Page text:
(Ava horned face).
Named By: Peter Dodson - 1986.
Classification: Chordata, Reptilia, Dinosauria, Ornithischia, Marginocephalia, Ceratopsia, Ceratopsidae.
Species: A. lammersi (type).
Size: Possibly up to 4.2 meters long.
Known locations: USA, Montana - Judith River Formation.
Time period: Campanian of the Cretaceous.
Fossil representation: Scattered partial remains.
was a relatively small ceratopsian
dinosaur from the late Cretaceous of
North America. What makes its classification difficult however is the
fact that its neck frill is short and lacks any fenestrae
(openings), and with the exception of others like Triceratops,
ceratopsians can usually be divided into either centrosaurine or
chasmosaurine groups, although both have fenestral openings in their
frills. This had led to Avaceratops being
placed between these two
larger groups with speculation that it may represent the ancestral form
of Triceratops as well as possibly being a juvenile
could account for its small body size and relatively small horns and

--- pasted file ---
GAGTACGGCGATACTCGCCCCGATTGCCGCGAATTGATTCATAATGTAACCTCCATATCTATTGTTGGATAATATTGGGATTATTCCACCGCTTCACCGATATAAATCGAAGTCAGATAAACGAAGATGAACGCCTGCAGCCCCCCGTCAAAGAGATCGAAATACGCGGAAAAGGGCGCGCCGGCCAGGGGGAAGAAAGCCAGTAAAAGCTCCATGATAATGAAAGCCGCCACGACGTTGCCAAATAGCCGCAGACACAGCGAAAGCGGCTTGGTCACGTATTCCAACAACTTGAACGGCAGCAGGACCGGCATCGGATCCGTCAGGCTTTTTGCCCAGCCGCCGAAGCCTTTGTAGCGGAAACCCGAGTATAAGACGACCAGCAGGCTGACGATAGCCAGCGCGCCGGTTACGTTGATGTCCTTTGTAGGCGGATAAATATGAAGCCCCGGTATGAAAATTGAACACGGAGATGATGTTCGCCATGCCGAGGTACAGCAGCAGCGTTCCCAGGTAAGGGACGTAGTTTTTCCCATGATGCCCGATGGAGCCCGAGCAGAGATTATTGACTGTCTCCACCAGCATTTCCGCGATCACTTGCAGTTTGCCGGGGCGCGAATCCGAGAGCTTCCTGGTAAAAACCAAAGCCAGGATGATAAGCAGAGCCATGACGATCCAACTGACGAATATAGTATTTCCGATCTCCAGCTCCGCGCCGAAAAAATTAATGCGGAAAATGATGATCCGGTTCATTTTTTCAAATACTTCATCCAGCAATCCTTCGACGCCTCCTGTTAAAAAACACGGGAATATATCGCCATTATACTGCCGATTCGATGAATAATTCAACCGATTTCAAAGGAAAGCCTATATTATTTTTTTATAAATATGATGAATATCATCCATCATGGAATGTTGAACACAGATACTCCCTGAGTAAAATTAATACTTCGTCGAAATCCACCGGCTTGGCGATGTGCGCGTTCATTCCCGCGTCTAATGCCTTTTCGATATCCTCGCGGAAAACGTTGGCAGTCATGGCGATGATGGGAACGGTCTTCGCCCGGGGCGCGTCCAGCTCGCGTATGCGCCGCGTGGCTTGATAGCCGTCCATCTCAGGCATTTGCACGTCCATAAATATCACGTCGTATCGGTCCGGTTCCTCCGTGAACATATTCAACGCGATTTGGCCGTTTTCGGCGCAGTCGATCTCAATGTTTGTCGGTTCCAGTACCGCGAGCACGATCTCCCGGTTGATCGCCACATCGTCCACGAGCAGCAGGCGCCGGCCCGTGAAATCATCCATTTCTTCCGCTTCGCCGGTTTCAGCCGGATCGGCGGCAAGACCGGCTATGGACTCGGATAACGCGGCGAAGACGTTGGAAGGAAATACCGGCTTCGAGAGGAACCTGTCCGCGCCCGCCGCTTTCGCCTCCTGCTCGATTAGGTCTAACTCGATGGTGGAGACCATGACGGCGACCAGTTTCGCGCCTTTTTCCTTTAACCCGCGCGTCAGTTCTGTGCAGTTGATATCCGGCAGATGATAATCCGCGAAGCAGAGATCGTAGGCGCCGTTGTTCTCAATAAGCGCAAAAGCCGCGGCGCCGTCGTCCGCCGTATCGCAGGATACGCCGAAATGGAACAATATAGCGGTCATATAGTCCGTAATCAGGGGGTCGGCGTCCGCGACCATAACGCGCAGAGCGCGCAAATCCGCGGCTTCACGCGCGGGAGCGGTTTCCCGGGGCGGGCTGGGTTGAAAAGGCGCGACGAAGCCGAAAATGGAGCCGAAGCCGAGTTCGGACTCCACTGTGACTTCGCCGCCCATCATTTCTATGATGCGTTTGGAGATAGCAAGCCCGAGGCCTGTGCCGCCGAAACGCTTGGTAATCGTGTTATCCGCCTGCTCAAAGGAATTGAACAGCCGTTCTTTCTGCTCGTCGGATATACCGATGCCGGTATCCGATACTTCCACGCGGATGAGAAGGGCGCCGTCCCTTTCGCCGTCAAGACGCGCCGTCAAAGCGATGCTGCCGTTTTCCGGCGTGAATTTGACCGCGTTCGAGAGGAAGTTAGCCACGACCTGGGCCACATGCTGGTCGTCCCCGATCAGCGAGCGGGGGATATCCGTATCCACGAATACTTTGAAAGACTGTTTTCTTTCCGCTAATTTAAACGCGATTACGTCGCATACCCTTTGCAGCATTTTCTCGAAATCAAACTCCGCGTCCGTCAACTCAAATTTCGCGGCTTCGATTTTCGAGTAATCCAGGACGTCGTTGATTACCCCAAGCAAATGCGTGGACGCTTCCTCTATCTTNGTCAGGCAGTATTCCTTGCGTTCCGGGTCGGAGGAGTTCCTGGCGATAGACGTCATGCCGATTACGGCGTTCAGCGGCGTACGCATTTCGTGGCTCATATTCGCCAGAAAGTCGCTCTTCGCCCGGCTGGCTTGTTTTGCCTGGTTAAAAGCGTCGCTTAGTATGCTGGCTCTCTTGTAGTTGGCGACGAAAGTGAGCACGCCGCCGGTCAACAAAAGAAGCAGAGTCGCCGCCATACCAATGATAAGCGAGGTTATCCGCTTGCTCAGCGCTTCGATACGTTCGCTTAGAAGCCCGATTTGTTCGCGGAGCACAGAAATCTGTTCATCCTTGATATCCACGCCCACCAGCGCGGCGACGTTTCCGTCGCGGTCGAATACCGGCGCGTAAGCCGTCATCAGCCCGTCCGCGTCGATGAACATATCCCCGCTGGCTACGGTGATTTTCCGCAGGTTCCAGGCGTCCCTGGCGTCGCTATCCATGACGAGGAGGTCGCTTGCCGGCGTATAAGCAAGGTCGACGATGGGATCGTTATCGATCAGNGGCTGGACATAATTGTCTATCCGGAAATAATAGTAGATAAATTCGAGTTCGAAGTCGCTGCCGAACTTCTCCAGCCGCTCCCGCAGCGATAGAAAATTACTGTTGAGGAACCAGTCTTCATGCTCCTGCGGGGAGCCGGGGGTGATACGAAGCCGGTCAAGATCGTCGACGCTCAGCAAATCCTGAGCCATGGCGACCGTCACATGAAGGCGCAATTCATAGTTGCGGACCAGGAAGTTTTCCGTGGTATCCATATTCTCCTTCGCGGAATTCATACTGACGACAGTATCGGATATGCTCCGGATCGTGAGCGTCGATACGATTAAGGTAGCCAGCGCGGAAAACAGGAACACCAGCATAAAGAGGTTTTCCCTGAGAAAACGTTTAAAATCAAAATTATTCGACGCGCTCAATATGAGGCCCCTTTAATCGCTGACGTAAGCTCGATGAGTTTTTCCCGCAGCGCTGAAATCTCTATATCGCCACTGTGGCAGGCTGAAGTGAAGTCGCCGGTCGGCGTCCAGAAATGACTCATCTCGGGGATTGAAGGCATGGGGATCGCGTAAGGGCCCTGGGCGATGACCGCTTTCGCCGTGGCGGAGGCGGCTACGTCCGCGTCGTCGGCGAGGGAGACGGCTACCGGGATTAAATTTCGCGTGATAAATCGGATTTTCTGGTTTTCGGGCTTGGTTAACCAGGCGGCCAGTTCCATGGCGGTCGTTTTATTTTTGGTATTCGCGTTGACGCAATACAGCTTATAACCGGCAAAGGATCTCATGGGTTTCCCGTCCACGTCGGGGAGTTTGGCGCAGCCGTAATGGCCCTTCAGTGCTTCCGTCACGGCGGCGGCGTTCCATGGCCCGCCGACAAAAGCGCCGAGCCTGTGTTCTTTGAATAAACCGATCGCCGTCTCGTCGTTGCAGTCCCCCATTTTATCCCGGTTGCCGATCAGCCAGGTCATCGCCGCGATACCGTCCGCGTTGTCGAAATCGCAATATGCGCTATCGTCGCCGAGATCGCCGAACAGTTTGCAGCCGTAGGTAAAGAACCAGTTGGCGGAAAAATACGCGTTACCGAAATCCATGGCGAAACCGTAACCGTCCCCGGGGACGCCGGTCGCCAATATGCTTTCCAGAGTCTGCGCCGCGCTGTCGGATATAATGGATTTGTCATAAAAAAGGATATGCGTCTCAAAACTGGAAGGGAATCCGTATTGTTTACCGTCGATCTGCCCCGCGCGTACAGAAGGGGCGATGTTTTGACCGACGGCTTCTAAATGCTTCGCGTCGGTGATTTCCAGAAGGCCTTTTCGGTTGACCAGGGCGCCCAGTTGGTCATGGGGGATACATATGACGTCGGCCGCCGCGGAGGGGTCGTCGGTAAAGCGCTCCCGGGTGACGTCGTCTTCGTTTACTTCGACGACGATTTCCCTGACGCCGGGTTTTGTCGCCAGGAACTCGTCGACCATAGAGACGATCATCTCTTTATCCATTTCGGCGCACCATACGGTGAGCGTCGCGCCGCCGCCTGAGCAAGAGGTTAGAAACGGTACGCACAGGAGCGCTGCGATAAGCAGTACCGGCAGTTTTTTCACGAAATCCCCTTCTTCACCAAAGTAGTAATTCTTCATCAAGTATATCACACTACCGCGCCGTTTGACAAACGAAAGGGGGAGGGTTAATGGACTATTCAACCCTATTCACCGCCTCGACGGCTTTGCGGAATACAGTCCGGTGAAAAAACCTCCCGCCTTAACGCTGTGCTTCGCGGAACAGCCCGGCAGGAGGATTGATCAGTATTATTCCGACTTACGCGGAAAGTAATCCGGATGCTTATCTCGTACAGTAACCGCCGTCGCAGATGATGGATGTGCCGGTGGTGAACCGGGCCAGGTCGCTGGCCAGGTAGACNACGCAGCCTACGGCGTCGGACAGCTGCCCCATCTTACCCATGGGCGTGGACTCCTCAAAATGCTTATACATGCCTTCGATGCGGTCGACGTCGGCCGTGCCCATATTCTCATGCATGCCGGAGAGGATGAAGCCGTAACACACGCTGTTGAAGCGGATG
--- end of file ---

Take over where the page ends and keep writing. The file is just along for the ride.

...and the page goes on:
The name Avaceratops is derived from Ava Cole, the wife of Eddie Cole who found the first fossil remains in 1981. The species name A. lammersi is in honour of the Lammers family who owned the land the fossils were found on. The fossil remains were found in what would have been a stream bed in the Cretaceous, and it’s thought that this dinosaur was washed there where the running water scattered the bones as it decayed.
- Avaceratops lammersi: a new ceratopsid from the Judith River Formation of Montana. - Proceedings of the Academy of Natural Sciences of Philadelphia 138(2):305-317. - P. Dodson - 1986.
- The morphology of Avaceratops lammersi, a primitive ceratopsid from the Campanian of Montana. - Journal of Vertebrate Paleontology 13(3, suppl.): 52A. - P. G. Penkalski - 1993.
- The morphology and systematics of Avaceratops, a primitive horned dinosaur from the Judith River Formation (Late Campanian) of Montana, with the description of a second skull. - Journal of Vertebrate Paleontology 19 (4): 692–711. - P. Penkalski & P. Dodson - 1999.